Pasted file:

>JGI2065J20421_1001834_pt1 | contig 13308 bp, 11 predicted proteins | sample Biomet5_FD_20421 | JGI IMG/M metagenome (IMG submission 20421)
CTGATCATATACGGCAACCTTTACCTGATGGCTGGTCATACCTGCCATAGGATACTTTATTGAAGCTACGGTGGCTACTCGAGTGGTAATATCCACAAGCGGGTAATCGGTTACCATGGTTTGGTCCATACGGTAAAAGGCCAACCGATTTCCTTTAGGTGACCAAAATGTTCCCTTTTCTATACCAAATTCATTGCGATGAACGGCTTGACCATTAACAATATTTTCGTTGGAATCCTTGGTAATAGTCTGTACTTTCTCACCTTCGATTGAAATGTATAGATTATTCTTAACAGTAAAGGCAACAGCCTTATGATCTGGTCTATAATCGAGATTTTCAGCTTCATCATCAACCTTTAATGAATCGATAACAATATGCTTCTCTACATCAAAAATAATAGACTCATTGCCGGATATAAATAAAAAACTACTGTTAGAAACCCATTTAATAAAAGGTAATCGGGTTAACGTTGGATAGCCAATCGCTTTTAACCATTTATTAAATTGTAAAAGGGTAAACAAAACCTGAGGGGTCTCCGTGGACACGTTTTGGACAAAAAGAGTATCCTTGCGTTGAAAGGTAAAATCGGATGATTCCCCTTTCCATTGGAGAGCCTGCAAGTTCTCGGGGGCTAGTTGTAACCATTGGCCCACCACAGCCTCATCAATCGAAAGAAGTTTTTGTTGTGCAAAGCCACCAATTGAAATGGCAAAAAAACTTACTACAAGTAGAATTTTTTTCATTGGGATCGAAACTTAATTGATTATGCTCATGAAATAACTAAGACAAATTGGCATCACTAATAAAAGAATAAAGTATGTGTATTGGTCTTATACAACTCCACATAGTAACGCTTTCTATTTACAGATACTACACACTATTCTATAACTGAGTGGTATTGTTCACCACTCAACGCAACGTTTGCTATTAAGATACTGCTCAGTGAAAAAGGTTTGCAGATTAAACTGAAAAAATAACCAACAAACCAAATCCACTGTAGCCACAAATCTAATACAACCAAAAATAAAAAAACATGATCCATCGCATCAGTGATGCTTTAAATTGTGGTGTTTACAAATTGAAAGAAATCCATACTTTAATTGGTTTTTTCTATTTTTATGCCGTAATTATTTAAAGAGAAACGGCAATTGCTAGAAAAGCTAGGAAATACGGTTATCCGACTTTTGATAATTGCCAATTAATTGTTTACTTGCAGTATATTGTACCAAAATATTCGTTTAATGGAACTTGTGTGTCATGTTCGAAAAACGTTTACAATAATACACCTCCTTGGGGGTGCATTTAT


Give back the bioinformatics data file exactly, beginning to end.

>JGI2065J20421_1001834_pt1 | contig 13308 bp, 11 predicted proteins | sample Biomet5_FD_20421 | JGI IMG/M metagenome (IMG submission 20421)
CTGATCATATACGGCAACCTTTACCTGATGGCTGGTCATACCTGCCATAGGATACTTTATTGAAGCTACGGTGGCTACTCGAGTGGTAATATCCACAAGCGGGTAATCGGTTACCATGGTTTGGTCCATACGGTAAAAGGCCAACCGATTTCCTTTAGGTGACCAAAATGTTCCCTTTTCTATACCAAATTCATTGCGATGAACGGCTTGACCATTAACAATATTTTCGTTGGAATCCTTGGTAATAGTCTGTACTTTCTCACCTTCGATTGAAATGTATAGATTATTCTTAACAGTAAAGGCAACAGCCTTATGATCTGGTCTATAATCGAGATTTTCAGCTTCATCATCAACCTTTAATGAATCGATAACAATATGCTTCTCTACATCAAAAATAATAGACTCATTGCCGGATATAAATAAAAAACTACTGTTAGAAACCCATTTAATAAAAGGTAATCGGGTTAACGTTGGATAGCCAATCGCTTTTAACCATTTATTAAATTGTAAAAGGGTAAACAAAACCTGAGGGGTCTCCGTGGACACGTTTTGGACAAAAAGAGTATCCTTGCGTTGAAAGGTAAAATCGGATGATTCCCCTTTCCATTGGAGAGCCTGCAAGTTCTCGGGGGCTAGTTGTAACCATTGGCCCACCACAGCCTCATCAATCGAAAGAAGTTTTTGTTGTGCAAAGCCACCAATTGAAATGGCAAAAAAACTTACTACAAGTAGAATTTTTTTCATTGGGATCGAAACTTAATTGATTATGCTCATGAAATAACTAAGACAAATTGGCATCACTAATAAAAGAATAAAGTATGTGTATTGGTCTTATACAACTCCACATAGTAACGCTTTCTATTTACAGATACTACACACTATTCTATAACTGAGTGGTATTGTTCACCACTCAACGCAACGTTTGCTATTAAGATACTGCTCAGTGAAAAAGGTTTGCAGATTAAACTGAAAAAATAACCAACAAACCAAATCCACTGTAGCCACAAATCTAATACAACCAAAAATAAAAAAACATGATCCATCGCATCAGTGATGCTTTAAATTGTGGTGTTTACAAATTGAAAGAAATCCATACTTTAATTGGTTTTTTCTATTTTTATGCCGTAATTATTTAAAGAGAAACGGCAATTGCTAGAAAAGCTAGGAAATACGGTTATCCGACTTTTGATAATTGCCAATTAATTGTTTACTTGCAGTATATTGTACCAAAATATTCGTTTAATGGAACTTGTGTGTCATGTTCGAAAAACGTTTACAATAATACACCTCCTTGGGGGTGCATTTAT